Keck awarded grant for Alzheimer’s research

Three researchers from the USC Keck School of Medicine were among a group of medical institutions awarded a total of $70 million over the next five years by the National Institutes of Health to develop new infrastructure targeting Alzheimer’s disease research.

Keck professor Paul Aisen is the director of the Alzheimer’s Therapeutic Research Institute at the Health Sciences Campus in San Diego, where a new infrastructure for Alzheimer’s research will be built. Photo from USC Keck School of Medicine.

Two Harvard-affiliated hospitals in Boston and the Mayo Clinic in Minnesota were also included in the award.

This infrastructure — the Alzheimer’s Clinical Trial Consortium — is a collaboration expected to make great strides in researching Alzheimer’s disease, which is currently the sixth-leading cause of death in the United States.

The researchers hope to improve efficiency for patient recruitment in clinical trials and technology that would assist with sharing data, instruments and blood and tissue samples.

“A new therapy for Alzheimer’s disease has not been approved in the past 14 years, and none of the approved therapies actually change the course of the disease,” Keck professor Paul Aisen told USC News. “This collaboration will remove some of the barriers that have hamstrung researchers from timely completion of clinical trials in Alzheimer’s disease and other dementias.”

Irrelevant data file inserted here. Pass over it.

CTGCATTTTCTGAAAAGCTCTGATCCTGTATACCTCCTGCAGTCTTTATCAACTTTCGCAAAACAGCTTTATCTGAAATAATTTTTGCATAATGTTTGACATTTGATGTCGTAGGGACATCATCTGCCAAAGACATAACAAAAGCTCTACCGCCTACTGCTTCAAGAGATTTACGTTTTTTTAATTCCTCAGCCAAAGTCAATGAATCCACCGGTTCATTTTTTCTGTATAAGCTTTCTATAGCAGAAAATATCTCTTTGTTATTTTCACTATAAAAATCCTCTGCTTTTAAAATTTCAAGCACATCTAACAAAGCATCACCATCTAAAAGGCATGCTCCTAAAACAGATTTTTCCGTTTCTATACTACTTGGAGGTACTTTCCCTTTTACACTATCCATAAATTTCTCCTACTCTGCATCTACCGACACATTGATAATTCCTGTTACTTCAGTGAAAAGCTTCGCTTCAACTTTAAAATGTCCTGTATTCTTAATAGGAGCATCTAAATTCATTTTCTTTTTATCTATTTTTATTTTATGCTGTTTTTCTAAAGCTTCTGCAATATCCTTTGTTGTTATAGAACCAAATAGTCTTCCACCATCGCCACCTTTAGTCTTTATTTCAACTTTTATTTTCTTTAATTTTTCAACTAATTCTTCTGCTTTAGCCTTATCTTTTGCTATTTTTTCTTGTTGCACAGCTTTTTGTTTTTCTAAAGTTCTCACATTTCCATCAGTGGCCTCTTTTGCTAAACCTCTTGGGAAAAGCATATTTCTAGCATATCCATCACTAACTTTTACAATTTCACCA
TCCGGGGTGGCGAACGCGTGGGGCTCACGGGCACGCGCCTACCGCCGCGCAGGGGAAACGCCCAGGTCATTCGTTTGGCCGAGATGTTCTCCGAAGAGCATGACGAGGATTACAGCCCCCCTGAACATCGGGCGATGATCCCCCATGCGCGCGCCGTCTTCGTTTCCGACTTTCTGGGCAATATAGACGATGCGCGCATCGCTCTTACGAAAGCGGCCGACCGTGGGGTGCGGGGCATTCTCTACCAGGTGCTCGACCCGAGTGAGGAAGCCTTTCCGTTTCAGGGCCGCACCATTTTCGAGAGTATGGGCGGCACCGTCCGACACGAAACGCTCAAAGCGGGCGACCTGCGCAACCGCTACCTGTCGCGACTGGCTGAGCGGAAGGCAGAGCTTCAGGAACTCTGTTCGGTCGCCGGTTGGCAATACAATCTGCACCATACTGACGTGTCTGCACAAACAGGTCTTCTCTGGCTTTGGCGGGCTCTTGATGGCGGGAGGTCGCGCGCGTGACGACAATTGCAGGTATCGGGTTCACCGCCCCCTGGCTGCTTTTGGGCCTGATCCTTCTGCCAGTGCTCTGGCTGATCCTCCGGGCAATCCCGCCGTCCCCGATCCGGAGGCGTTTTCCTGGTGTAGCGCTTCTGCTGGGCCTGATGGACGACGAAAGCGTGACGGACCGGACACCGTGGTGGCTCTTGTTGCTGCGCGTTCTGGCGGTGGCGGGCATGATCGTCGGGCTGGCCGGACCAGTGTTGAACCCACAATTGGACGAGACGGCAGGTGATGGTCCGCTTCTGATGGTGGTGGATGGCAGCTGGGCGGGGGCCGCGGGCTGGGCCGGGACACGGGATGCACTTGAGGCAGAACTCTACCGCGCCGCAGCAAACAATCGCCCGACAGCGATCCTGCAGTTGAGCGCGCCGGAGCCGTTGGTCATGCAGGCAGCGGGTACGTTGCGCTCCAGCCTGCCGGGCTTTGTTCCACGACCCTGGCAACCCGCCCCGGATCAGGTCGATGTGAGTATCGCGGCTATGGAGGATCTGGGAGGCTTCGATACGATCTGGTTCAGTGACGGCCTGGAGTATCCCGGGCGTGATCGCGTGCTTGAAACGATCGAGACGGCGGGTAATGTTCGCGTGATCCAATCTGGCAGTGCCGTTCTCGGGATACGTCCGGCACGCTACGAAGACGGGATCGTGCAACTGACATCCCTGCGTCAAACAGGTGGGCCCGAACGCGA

The infrastructure will be built at the Alzheimer’s Therapeutic Research Institute at the USC Health Sciences Campus in San Diego, but the team hopes to expand to sites across the country with help from the grant.

Aisen, who is also the director of Alzheimer’s Therapeutic Research Institute, has been a leading figure in the field of Alzheimer’s disease research for more than two decades. He says that ACTC is a team of seasoned researchers who are focused on the stage of therapeutic testing, or “clinical trials.”

“In our efforts, we’ve learned a great deal about the disease and about potential targets and potential therapies,” Aizen said in an interview with the Daily Trojan. “But all of our large studies have failed … and we believe we understand [why] now … We’ve been focused on treating Alzheimer’s dementia, which is what everybody thinks about when they hear Alzheimer’s but what we have learned as academic investigators is … that Alzheimer’s disease is a much longer disease than just the dementia stage.”

The race to find a cure for Alzheimer’s disease is becoming more urgent, Aisen said. Without immediate intervention, it is expected that the number of Americans living with Alzheimer’s will jump from 5.5 million this year to 13.5 million by 2050. With new infrastructure, researchers hope to discover more effective interventions to help treat and prevent the disease.

“Almost all of us have this disease in our families,” Aisen said. “It was my interest in having an impact on health care, problem of an aging population and seeing Alzheimer’s disease in my own family all came together to to interest me in this field.”